If you’re in the market for building a home, choosing a contractor is one of the most important decisions you can make. At Trilogy, we believe the key to turning a house into a home is honesty and transparency. Since we’re in the construction business, one of the best things we can do is to help educate potential homeowners about the building process. Let’s take the mystery out of it! With this in mind, here are some of the top questions we’ve been asked as homebuilders.
Q: What’s the maximum deposit on construction a contractor can require?
A: While the amount contractors ask can vary, in California they should not request more than 10% down of the base price or $1,000 — whichever is less.
Q: How do you pick a reputable contractor?
A: First, make sure they are licensed. Ask to see their “pocket license” (a small plastic card version of their license) and ID, and make sure their trade matches the work you need to be done. You can go to www.cslb.ca.gov to find out if their license is in good standing. If they have a website, check it for reviews. You can also ask the contractor for past client testimonials and to see a portfolio of their work.
Q: Can the builder put you on a waitlist if permits come in late?
A: Yes. The permit process can be a long one and can experience delays. (Side note: Trilogy doesn’t do this! We currently don’t have a waiting list, and we don’t move you down the list if there are unavoidable delays. Each project is ready at different times, we start when everything lines up.)
Q: Can a home builder raise the price before the house is completed?
A: It’s important to read your contract carefully before signing. Many builders will include an allowance for unexpected costs. Make sure you understand and agree to those terms before you commit to the builder. Furthermore, when a builder uses a “unilateral contract,” they can find a way out of it and cancel. Luckily for our clients, Trilogy will always be transparent in our True Quote process.
Are you concerned about rising construction costs? Many potential homeowners debate whether or not to build a home due to fluctuating prices. But with Trilogy’s True Quote, you’ll know exactly how much your build will cost long before you break ground. We offer total transparency, so you can feel at ease. We think taking the guesswork out of the construction process helps offer our clients peace of mind.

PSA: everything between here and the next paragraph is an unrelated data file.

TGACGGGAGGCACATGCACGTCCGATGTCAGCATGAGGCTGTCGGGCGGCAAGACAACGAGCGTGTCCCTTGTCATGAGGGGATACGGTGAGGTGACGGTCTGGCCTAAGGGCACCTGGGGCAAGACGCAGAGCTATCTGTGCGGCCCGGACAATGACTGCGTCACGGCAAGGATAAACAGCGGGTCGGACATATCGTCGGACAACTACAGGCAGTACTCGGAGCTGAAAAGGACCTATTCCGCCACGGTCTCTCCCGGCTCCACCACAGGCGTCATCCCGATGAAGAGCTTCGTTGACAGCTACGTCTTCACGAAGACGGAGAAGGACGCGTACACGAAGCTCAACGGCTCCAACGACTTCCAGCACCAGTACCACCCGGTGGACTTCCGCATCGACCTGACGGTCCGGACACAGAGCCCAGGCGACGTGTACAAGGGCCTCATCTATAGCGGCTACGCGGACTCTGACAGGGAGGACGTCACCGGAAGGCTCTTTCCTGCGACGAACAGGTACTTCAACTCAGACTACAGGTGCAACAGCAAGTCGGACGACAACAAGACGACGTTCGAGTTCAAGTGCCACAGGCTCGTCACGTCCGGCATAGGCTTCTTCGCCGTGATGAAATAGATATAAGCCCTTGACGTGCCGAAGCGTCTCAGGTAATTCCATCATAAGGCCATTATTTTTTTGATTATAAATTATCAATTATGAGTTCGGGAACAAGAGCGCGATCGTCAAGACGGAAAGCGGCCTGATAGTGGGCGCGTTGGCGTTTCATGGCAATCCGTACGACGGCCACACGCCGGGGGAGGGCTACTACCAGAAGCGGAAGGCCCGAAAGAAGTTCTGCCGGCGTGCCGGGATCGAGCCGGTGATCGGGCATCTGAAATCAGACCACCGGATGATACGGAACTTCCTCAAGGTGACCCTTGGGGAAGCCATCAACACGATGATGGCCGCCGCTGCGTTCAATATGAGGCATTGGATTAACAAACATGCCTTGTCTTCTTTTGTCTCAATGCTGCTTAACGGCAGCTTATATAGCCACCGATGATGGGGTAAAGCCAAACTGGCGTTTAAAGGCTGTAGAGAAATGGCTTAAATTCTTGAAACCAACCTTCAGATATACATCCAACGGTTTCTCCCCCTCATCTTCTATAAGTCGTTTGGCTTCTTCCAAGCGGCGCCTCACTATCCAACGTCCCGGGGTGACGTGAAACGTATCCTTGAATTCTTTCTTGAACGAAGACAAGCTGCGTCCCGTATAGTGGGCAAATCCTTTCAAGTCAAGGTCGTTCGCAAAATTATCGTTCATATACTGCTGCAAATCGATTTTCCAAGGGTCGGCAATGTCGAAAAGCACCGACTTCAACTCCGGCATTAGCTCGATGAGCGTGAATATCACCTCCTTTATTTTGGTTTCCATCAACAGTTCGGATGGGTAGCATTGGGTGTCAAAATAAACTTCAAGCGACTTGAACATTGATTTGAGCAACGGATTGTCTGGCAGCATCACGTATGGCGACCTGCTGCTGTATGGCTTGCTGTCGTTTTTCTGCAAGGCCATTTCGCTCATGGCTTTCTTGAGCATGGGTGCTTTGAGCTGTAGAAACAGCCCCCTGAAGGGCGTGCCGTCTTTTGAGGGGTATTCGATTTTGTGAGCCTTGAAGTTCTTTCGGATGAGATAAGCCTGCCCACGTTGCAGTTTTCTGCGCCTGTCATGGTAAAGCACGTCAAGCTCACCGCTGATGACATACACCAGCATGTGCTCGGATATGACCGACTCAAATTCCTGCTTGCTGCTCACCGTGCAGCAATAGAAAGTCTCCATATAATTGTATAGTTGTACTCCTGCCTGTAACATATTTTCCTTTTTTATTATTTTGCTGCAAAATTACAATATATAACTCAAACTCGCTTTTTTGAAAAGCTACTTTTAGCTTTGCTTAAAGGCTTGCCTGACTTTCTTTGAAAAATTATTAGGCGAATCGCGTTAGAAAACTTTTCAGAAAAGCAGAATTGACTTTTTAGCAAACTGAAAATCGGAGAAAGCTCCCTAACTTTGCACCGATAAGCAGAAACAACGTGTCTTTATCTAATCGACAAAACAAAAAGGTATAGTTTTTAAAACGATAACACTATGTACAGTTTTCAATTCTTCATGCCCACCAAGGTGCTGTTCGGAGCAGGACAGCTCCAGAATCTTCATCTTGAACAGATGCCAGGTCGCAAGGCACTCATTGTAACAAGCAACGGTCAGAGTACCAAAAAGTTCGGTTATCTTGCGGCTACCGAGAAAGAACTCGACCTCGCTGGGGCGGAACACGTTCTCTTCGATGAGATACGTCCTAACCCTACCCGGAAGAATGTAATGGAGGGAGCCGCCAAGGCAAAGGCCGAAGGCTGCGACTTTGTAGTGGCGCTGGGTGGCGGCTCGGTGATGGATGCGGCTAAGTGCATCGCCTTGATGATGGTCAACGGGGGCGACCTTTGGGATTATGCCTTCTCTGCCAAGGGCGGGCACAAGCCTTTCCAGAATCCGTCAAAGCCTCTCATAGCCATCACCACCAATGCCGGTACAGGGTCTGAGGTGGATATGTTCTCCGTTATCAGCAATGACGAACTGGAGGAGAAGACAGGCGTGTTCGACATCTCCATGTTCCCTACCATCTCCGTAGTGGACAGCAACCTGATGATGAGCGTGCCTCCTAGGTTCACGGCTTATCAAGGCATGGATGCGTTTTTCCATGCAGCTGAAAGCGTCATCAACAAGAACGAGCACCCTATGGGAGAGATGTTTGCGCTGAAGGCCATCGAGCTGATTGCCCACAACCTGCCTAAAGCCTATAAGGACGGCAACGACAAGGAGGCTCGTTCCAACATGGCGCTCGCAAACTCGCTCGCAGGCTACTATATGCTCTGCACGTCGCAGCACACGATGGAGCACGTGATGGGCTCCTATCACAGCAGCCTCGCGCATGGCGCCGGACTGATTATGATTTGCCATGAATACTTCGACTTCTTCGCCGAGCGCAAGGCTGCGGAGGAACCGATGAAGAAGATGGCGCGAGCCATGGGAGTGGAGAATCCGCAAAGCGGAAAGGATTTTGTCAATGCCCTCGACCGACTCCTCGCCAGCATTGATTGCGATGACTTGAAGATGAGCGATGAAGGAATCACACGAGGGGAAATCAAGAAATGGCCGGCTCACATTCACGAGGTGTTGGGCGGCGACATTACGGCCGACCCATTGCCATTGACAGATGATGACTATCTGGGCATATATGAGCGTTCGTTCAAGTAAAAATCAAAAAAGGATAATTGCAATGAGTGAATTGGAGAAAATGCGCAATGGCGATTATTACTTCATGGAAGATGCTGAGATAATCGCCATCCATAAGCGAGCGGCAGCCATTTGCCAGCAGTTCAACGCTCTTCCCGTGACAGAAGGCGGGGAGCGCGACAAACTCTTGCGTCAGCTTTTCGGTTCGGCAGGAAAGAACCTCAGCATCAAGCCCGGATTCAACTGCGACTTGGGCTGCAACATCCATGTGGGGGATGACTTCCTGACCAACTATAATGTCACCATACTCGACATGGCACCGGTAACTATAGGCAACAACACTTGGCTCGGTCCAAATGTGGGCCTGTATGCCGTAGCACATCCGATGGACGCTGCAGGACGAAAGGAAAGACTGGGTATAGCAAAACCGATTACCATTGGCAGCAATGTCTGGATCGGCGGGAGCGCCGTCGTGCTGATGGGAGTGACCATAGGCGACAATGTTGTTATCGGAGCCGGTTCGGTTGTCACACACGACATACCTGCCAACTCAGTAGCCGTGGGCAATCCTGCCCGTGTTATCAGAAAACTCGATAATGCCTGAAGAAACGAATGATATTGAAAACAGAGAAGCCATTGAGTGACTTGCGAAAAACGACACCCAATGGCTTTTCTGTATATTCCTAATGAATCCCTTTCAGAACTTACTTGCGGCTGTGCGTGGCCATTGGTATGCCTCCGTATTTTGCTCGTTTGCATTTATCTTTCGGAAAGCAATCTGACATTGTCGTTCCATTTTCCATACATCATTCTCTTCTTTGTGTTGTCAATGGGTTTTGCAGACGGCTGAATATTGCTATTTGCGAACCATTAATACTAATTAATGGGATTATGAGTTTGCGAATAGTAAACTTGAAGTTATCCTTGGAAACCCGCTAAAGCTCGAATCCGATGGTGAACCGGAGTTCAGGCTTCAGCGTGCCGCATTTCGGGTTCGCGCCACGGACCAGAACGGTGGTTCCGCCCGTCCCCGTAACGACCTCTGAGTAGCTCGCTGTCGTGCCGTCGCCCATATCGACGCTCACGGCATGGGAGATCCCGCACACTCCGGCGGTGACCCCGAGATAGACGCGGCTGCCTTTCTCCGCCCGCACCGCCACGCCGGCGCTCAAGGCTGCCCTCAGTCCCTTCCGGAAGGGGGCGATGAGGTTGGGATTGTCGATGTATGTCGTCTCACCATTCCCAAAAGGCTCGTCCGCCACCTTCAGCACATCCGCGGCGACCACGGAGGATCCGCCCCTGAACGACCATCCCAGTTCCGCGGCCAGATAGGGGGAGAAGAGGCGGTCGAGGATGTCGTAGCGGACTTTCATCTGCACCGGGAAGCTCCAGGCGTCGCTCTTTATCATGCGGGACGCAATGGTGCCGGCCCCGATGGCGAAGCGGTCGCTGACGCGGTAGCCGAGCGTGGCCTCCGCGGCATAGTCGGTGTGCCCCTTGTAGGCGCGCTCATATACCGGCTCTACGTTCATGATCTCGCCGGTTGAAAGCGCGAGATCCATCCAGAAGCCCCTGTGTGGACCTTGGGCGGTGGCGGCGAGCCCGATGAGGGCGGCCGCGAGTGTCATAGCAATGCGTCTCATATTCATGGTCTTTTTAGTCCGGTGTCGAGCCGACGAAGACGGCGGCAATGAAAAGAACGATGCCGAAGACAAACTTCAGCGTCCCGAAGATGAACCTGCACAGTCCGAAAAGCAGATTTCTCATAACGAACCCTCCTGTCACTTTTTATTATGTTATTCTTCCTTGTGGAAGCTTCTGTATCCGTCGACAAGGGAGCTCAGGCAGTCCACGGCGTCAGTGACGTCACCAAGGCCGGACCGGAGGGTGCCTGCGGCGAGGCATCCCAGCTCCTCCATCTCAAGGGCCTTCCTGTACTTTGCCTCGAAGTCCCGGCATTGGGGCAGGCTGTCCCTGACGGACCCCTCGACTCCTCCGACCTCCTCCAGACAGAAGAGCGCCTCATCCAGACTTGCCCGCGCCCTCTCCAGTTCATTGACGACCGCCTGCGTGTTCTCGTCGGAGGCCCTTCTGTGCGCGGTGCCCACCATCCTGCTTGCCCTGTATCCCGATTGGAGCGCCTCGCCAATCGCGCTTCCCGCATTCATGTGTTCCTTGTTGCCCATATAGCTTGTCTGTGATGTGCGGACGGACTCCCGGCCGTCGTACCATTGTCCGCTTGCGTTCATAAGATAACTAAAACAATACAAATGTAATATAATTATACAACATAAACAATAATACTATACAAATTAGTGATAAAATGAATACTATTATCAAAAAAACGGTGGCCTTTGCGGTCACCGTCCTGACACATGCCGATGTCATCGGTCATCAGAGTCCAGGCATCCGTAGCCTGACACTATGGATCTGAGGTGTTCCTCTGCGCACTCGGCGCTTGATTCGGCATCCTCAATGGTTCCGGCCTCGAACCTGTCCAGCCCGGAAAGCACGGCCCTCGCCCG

At Trilogy we focus on “Building a Higher Value.” This motto has been the core of our work since 1967, and we’ve incorporated it into every home we construct. It’s why we’re known as a premium option for building custom homes—and now Palisades Homes—in Butte County. Contact us today to find out more!
Farmhouse sinks are still a hot trend in home design, but the reality is these cute and quaint sinks have been around for centuries. Originally created so they could be comfortably used for hours on end, they were built to wash dishes and even babies in them. Some homeowners are drawn to the sinks for nostalgic reasons, their beautiful design, and their functionality. But before investing in a farmhouse sink, it’s important to know the basics.
Farmhouse sinks are deeper than the usual varieties, and offer easy access since there is no countertop between the user and the sink. Since the sink sits below the countertop, it’s simple to sweep crumbs and liquid right into the sink. It holds large items like baking sheets with ease, and you can find double-sink models that have even more room.
Depending on the material, some farmhouse sinks can be very heavy and weigh upwards of 200 lbs–which means your cabinet needs to be strong enough to support it. Once installed, put a sealant around the edge so water doesn’t run under your sink. Ensure the apron of the sink is high enough and the faucet is positioned right so you don’t splash water all over your floors. Because a farmhouse sink doesn’t have a countertop around the edge, it’s more likely to do that than conventional styles.
If you’ve got your heart set on this Joanna Gaines-beloved style, find out what material suits your needs. They come in stainless steel, clay, firestone, copper, cast iron models, and more. While many love the classic white porcelain look, this material stains easily and is hard enough to crack dropped glasses.
Just like any major appliance, a farmhouse sink can be a significant investment, so take the material, size, and design into account. With a little research, you can find one that fits your lifestyle and taste.